That Snapchat Hot Dog is on The Viral List

Millennial research, Millennial insight, Millennial marketing, Gen Z research, Gen Z marketing, Gen Z insight, youth research, youth marketing

Snapchat’s break-dancing hot dog is the new king of the internet, watermelons are the star of summer 2017, an office email on mental health is going viral, and more stories that are trending on the interwebs this week…

Millennial research, Millennial insight, Millennial marketing, Gen Z research, Gen Z marketing, Gen Z insight, youth research, youth marketingThe Break-Dancing Hot Dog That Took Over the Internet

In case you missed it, a break-dancing hot dog took over the internet this week. The animated food came from a new augmented-reality Snapchat filter that allows users to place the character in any situation to dance and perform tricks—and many are turning it into a viral meme. In one viral tweet, the hot dog is dancing at a store before being taken away in a cart, generating over 76,000 retweets and over 120,000 likes. Over on Instagram, a post of a cartoon imagining what life is like for the dancing hot dog’s family generated over 190,000 views. The fascination even extends into Reddit, where a conversation on what song the talented hot dog is dancing to is garnering buzz.

Millennial research, Millennial insight, Millennial marketing, Gen Z research, Gen Z marketing, Gen Z insight, youth research, youth marketingThe Summer of Watermelon  

Is watermelon the emblem of Summer 2017? According to a collage of watermelon accessories pulled from Instagram by fashion journalist Ana Kinsella, it is—and evidence is mounting. Fashion influencer @manrepeller sported a watermelon purse, watermelon makeup looks are taking over Instagram feeds, and a watermelon dress challenge is spreading. Twitter users are carving dresses out of the fruit and then creating an optical illusion by placing the fruit fashion over a far-away person to show it off. Even Ryan Seacrest has joined in on the fun, generating over 500 likes on Twitter. Then there’s #Watermelonbae: a woman who showed off her mesmerizing, and intensely quick, watermelon slicing skills on Instagram, earning over 25,000 views.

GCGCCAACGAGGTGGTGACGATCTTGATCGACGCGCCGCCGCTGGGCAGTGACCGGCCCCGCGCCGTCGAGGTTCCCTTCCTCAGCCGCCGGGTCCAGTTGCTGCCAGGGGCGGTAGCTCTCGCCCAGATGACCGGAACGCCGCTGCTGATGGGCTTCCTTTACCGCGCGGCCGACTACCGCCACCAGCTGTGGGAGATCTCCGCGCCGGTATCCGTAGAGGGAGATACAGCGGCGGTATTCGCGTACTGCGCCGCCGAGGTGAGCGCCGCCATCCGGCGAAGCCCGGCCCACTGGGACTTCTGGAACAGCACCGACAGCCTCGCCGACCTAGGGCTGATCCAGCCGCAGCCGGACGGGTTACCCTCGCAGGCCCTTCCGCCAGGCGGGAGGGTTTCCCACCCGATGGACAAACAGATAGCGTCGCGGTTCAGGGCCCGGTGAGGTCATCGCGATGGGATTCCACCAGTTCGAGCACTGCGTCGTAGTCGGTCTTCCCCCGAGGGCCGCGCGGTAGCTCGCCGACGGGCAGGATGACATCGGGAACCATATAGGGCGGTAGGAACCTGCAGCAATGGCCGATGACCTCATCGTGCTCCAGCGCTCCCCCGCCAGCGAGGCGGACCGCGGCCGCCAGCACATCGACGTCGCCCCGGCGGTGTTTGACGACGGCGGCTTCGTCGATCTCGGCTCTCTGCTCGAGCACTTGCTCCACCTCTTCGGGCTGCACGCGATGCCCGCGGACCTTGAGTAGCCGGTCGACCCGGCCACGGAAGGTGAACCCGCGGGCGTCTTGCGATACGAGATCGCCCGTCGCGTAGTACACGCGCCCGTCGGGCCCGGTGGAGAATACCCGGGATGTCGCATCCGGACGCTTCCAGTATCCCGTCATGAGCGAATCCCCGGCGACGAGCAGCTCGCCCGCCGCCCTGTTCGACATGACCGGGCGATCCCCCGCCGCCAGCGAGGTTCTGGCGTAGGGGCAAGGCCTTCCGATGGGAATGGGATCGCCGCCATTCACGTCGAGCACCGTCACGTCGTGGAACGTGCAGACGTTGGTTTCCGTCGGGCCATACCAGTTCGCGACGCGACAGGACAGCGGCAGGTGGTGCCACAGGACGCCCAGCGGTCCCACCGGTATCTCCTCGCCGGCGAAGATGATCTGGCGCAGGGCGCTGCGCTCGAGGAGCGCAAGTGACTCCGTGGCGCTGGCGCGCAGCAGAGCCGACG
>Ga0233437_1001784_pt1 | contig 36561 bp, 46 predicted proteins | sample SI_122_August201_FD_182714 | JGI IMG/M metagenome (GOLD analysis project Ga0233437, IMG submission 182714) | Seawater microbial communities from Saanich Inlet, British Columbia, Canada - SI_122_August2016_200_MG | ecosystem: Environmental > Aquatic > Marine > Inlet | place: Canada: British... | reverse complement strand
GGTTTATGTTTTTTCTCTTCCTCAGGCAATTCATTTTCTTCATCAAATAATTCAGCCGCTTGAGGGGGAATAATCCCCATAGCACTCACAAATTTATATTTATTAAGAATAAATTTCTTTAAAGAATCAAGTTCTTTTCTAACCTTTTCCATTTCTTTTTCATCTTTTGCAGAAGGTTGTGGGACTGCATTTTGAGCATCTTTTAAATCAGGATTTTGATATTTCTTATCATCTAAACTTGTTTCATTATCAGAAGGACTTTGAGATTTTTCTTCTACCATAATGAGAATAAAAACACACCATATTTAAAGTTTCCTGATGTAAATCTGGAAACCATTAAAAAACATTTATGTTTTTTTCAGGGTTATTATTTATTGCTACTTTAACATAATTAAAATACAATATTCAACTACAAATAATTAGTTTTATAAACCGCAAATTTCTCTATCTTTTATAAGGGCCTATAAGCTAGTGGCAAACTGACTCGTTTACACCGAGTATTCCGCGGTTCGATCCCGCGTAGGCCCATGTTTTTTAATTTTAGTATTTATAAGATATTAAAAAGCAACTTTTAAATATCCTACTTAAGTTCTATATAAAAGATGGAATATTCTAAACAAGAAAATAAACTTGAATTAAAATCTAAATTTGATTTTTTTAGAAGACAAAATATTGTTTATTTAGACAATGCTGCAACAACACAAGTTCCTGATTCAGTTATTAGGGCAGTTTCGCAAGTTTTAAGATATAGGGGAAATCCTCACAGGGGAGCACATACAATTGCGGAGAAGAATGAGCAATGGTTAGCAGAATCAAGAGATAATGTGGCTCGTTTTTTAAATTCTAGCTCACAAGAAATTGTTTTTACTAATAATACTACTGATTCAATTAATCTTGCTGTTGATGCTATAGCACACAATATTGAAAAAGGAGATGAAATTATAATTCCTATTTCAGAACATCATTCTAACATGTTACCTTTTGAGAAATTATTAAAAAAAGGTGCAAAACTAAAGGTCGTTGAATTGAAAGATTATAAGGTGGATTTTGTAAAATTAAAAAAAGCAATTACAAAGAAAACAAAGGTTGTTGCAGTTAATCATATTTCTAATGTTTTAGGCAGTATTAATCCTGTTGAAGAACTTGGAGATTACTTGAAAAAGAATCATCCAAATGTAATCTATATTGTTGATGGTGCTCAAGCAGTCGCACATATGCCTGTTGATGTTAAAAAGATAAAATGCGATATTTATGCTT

Millennial research, Millennial insight, Millennial marketing, Gen Z research, Gen Z marketing, Gen Z insight, youth research, youth marketingThe Viral Mental Health Email

A CEO’s response to an employee taking a mental health…

 
 

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The Newsfeed

“I honestly wouldn't like to communicate with brands, unless it is to solve problems their brand is causing.”—Female, 27, MI

Why don’t people seem to care as much about fake followers on Instagram as on other platforms? Because while Facebook and Twitter are bashed for feeds full of fake news, no one holds Instagram to the same standard. The image-centric platform is inherently “a hyperreality,” where no one’s candid shot is truly spontaneous, and photo-shop freely fills feeds. Where does it get tricky? With Influencers, who are expected to garner true engagements for brands. (Real Life)

Influencer marketing faced another tricky situation this week when PopSugar replaced influencers’ affiliate links with their own. RewardStyle and its Instagram product LikeToKnow.it’s network of content creators’ photos and sometimes entire feeds “were copied to the site via “thousands of ‘falsified vanity pages’ containing millions of images belonging to the network’s content creators.” The group is planning on seeking a class-action lawsuit on their intellectual property and for the lost revenue that PopSugar made each time a customer clicked to purchase. (Racked)

Colleges are giving out more merit-based aid to win over top students. Tuition discount rates have risen to a record 49.1% for first-time, full-time freshman attending private universities, up over 10% from ten years prior—according to the National Association of College and University Business Officers. By using data-driven analysis to calculate just how much aid is likely to lure a top student in, colleges are seeing success upping their prestige. However, the practice has also “created a closing of the doors for low-income students,” according to one policy analyst. (WSJ)

Apple is betting that young consumers could bring back magazines via a magazine subscription service. The tech company took a gamble by buying Texture, a subscription service for over 200 titles that’s been dubbed the “Netflix of Magazine Publishing.” The app aggregates articles into a single browsing experience, rather than being separated by title, and pays the included publications. Apple has announced plans to integrate the service into their Apple News app, the latest incarnation of their less-than-successful Newsstand app. (Bloomberg)

Function of Beauty is customizing hair care, blending up shampoo and conditioner for each customer based off a five-question quiz. Beauty companies big and small have hopped on the Customization Nation trend, and Function of Beauty takes that to the next level with their hyper-personalized hair care set. They're customizing everything from the fragrance to the chemical components, and even going so far as to print the purchaser’s name on each product. The founder explains, "Every single person is unique and different...why negate that instead of catering to it?" (Paper)

“[Allison Raskin] is open about her struggles with mental health, and she is also funny.”—Female, 19, CA

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